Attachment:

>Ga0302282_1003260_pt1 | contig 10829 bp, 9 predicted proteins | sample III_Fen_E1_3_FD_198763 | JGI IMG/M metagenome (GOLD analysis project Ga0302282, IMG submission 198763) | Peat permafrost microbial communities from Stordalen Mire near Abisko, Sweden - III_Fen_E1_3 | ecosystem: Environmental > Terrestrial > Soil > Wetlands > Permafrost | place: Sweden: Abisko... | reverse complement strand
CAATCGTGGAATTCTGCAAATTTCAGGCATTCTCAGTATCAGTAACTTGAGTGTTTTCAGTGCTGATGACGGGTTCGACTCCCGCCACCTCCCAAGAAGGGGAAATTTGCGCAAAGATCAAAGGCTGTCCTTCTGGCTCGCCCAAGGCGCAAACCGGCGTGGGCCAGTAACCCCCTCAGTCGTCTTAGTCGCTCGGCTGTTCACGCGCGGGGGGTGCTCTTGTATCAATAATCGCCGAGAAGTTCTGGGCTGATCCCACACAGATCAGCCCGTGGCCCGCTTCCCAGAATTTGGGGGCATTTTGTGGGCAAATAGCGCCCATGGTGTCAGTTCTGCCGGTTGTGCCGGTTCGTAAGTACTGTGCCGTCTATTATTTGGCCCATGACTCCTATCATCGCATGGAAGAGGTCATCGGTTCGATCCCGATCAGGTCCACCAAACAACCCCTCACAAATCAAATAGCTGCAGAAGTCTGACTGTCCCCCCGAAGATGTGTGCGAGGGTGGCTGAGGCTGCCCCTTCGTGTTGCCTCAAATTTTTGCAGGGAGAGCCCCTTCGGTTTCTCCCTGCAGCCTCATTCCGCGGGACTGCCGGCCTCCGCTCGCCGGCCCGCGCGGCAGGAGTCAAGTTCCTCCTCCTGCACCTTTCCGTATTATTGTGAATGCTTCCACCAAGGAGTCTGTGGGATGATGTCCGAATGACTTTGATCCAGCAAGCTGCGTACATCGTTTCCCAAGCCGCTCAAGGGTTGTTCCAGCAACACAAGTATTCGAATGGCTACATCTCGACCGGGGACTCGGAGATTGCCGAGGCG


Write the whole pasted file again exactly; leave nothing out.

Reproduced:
>Ga0302282_1003260_pt1 | contig 10829 bp, 9 predicted proteins | sample III_Fen_E1_3_FD_198763 | JGI IMG/M metagenome (GOLD analysis project Ga0302282, IMG submission 198763) | Peat permafrost microbial communities from Stordalen Mire near Abisko, Sweden - III_Fen_E1_3 | ecosystem: Environmental > Terrestrial > Soil > Wetlands > Permafrost | place: Sweden: Abisko... | reverse complement strand
CAATCGTGGAATTCTGCAAATTTCAGGCATTCTCAGTATCAGTAACTTGAGTGTTTTCAGTGCTGATGACGGGTTCGACTCCCGCCACCTCCCAAGAAGGGGAAATTTGCGCAAAGATCAAAGGCTGTCCTTCTGGCTCGCCCAAGGCGCAAACCGGCGTGGGCCAGTAACCCCCTCAGTCGTCTTAGTCGCTCGGCTGTTCACGCGCGGGGGGTGCTCTTGTATCAATAATCGCCGAGAAGTTCTGGGCTGATCCCACACAGATCAGCCCGTGGCCCGCTTCCCAGAATTTGGGGGCATTTTGTGGGCAAATAGCGCCCATGGTGTCAGTTCTGCCGGTTGTGCCGGTTCGTAAGTACTGTGCCGTCTATTATTTGGCCCATGACTCCTATCATCGCATGGAAGAGGTCATCGGTTCGATCCCGATCAGGTCCACCAAACAACCCCTCACAAATCAAATAGCTGCAGAAGTCTGACTGTCCCCCCGAAGATGTGTGCGAGGGTGGCTGAGGCTGCCCCTTCGTGTTGCCTCAAATTTTTGCAGGGAGAGCCCCTTCGGTTTCTCCCTGCAGCCTCATTCCGCGGGACTGCCGGCCTCCGCTCGCCGGCCCGCGCGGCAGGAGTCAAGTTCCTCCTCCTGCACCTTTCCGTATTATTGTGAATGCTTCCACCAAGGAGTCTGTGGGATGATGTCCGAATGACTTTGATCCAGCAAGCTGCGTACATCGTTTCCCAAGCCGCTCAAGGGTTGTTCCAGCAACACAAGTATTCGAATGGCTACATCTCGACCGGGGACTCGGAGATTGCCGAGGCG